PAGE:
What is it?
A simple opportunity to ‘put a dent in loneliness’ through an intergenerational display of kindness.
Instilling kindness from a young age and exposing children to its impact is as important now as it ever has been. ShareTheMiracle is a great way for children to engage in active citizenship and personal development whilst also experiencing the amazing effects of both kindness and community development. This in turn can make a significant contribution to the SMSC development of young people.
How can I get involved?
This Easter, we invite your school to join others across the country to help ‘Put a dent in loneliness’. Specifically we invite you to launch a ShareTheMiracle Station and take the chocolate eggs to the elderly in your local area. Parents, students, teachers and friends of the school can all be invited to donate an Easter Egg. * Whilst most schools will collect chocolate eggs, some schools may choose to collect an alternative…
There is also the opportunity to extend the initiative if you’d like to. In Westminster for example, as well as giving out chocolate eggs to residents in care homes, school children have given a musical performance. We were thrilled to receive an endorsement from the Lord Mayor for this intergenerational work. You could also share stories/memories of the local area, play a board game, run an art class in the care home or simply join together for a drink or cup of tea.
Additional opportunities may arise for schools who wish their encourage their students to record the events through creative writing or capturing the occasion via photo or video for example.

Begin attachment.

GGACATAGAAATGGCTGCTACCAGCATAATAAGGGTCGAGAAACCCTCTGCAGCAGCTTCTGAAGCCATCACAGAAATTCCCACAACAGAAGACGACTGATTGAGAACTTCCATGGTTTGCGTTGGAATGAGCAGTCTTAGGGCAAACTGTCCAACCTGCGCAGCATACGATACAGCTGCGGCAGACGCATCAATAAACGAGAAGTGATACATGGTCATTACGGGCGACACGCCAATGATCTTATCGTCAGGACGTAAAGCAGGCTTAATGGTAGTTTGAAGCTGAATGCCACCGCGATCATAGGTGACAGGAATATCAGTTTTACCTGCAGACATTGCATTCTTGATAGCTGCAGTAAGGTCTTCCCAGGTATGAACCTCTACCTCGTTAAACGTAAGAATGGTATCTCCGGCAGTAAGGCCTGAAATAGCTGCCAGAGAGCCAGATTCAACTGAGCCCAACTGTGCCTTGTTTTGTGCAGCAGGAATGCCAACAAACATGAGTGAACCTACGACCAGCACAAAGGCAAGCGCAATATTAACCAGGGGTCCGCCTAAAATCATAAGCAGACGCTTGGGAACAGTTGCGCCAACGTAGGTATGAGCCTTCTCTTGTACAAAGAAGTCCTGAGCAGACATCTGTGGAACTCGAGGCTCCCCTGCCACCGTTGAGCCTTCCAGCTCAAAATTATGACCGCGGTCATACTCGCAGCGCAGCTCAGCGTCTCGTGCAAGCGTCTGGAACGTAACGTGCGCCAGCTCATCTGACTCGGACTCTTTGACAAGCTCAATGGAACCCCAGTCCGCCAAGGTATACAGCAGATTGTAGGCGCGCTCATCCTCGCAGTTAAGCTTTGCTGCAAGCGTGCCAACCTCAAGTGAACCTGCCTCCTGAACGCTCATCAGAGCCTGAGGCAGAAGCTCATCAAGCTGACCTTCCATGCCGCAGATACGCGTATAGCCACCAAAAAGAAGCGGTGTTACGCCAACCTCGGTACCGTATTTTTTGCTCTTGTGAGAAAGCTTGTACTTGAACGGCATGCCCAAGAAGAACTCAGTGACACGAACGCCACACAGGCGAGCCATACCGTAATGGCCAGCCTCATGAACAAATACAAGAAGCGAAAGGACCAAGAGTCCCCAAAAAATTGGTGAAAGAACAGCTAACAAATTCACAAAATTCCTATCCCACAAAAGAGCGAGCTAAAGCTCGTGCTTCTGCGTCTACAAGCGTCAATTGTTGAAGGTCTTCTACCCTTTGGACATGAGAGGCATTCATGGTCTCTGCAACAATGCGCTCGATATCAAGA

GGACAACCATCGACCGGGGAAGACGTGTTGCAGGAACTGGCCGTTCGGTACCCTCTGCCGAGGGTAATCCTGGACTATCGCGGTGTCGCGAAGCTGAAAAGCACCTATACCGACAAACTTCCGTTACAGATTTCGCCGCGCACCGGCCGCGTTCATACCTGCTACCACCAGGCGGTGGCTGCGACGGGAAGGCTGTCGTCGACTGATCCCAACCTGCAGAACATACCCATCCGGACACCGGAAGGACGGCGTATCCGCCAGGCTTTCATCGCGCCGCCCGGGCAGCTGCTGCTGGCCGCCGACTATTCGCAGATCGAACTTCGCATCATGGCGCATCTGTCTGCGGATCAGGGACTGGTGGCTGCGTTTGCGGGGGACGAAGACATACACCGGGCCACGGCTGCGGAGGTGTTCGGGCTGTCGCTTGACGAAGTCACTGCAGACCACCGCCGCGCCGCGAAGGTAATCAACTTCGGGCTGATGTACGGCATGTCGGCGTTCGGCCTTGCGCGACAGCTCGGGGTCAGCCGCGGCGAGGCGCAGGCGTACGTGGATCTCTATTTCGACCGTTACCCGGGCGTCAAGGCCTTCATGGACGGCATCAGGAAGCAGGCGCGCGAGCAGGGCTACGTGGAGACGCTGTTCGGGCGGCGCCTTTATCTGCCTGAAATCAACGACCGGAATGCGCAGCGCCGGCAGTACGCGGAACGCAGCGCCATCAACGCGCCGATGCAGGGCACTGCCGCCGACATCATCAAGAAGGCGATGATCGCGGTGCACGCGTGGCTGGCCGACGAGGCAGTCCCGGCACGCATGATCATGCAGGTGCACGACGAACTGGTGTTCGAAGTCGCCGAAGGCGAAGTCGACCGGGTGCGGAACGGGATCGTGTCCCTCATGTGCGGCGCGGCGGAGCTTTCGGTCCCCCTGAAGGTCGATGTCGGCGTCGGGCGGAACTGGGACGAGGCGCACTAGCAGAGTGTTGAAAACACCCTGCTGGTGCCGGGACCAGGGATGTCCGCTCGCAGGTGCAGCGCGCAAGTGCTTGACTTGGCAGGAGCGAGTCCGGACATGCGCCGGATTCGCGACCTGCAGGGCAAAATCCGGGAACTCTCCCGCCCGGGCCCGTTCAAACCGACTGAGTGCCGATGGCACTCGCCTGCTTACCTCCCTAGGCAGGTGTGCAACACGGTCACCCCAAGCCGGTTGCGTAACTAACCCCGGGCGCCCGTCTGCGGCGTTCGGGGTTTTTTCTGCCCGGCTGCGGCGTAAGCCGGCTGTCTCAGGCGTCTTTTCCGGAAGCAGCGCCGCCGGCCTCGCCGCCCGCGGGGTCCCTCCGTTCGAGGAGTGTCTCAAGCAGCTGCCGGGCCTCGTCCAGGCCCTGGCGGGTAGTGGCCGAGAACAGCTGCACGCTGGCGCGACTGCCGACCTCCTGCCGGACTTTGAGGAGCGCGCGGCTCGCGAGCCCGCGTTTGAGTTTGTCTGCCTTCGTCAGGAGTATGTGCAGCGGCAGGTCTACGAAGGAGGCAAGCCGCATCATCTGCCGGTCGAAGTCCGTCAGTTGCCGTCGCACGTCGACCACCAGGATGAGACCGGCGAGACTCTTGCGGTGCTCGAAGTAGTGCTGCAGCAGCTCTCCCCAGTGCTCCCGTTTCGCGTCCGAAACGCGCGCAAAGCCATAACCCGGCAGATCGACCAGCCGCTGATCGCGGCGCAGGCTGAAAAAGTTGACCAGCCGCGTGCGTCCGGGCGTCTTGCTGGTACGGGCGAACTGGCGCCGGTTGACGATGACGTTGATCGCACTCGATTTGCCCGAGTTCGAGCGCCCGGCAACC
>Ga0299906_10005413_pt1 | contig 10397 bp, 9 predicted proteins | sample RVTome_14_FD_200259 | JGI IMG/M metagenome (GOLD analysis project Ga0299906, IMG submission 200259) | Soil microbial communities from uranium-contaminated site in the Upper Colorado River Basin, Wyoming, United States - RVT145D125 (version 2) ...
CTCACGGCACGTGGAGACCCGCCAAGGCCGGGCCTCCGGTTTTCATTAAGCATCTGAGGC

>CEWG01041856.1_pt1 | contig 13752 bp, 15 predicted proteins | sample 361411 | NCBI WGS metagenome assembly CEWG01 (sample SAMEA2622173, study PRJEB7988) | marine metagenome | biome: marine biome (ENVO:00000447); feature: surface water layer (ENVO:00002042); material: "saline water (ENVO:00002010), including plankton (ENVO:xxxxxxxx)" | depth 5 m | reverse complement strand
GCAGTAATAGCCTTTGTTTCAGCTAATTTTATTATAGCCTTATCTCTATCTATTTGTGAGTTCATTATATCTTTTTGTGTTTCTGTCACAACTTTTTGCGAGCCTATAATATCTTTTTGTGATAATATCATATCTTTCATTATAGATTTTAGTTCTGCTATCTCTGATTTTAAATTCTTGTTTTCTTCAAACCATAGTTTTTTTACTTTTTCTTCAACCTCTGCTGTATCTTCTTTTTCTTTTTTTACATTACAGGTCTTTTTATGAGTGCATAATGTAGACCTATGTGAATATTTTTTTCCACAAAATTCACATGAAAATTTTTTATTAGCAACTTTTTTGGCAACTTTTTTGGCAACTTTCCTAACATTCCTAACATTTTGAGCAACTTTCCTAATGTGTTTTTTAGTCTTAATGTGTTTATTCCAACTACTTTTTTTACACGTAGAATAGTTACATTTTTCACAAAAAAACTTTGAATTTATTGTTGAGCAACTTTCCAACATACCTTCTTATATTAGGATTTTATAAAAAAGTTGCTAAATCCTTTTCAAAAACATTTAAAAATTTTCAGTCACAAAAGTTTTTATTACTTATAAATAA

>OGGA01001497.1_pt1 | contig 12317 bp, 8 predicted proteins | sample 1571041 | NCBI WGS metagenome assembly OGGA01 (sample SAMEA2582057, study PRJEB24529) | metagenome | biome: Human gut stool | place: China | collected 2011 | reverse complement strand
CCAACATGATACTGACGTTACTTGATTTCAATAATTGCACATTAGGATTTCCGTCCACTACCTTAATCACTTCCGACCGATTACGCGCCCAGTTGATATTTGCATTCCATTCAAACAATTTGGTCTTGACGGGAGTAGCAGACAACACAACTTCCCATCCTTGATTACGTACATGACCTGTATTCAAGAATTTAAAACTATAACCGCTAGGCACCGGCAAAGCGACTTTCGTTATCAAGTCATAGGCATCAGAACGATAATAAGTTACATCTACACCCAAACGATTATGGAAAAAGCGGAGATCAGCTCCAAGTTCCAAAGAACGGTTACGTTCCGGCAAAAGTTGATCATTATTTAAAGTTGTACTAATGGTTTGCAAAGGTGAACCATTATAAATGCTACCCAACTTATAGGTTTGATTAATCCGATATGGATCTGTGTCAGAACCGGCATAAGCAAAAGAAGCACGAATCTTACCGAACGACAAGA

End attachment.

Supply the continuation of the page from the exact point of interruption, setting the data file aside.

For younger children, we have developed a superhero called “Captain Kindness”. Schools can choose to incorporate him into their ShareTheMiracle Station or any additional kindness activities e.g. Their story involving the life and adventures of Captain Kindness
Case Study: Ropley CE Primary School
The children and staff of Ropley CE Primary School recently embraced the ‘ShareTheMiracle’ initiative to build stronger relationships with members of their local community through acts of kindness. They invited those residents who are in their Golden years to come to a fish and chip lunch at their school. The residents of the village were welcomed by Year 6 children who also waited on their guests. After lunch entertainment was provided by the Year 1 and 2 children, who sang songs from their recent class assemblies. In addition, Alex from year 6 expertly played the theme tunes from ‘Pink Panther and ‘James Bond’ on his cornet and Lucy beautifully played a piece from her recent Grade 5 piano exam.
At the end of the lunch, each of the guests were given an Easter Egg which had been donated by the parents of the school in support of the initiative.
Headteacher, Sarah Vittle, said ‘The children really enjoyed the opportunity to welcome members of our older community. It was wonderful to see the different generations interacting together. I believe it helped the children to have a greater understanding and appreciation of our community. The children marvelled at residents who attended the school in their youth.’ One of the attendees commented, ‘It has been a very special way of bringing people together who probably felt that their links with the school were in the past.’
Case Study: Richmond Park Academy School
Ten students from years 7-10 (age 11-14 years) ran ShareTheMiracle at the school (Year 10 kids included the gifted and talented media group). The group was mixed (male and female) and was made up of volunteers. The students ran two separate ShareTheMiracle events:
1. Students created Easter nests and knocked on the doors of those in the local community with an adult present. People were given an invitation card and invited to look round the school
2. Students went up to the city of London for a RAOK (random act of kindness day). The school obtained a license from the local council and gave eggs to city workers with an invitation to be interviewed on camera!
The Chocolate Eggs were sponsored by a business in London.
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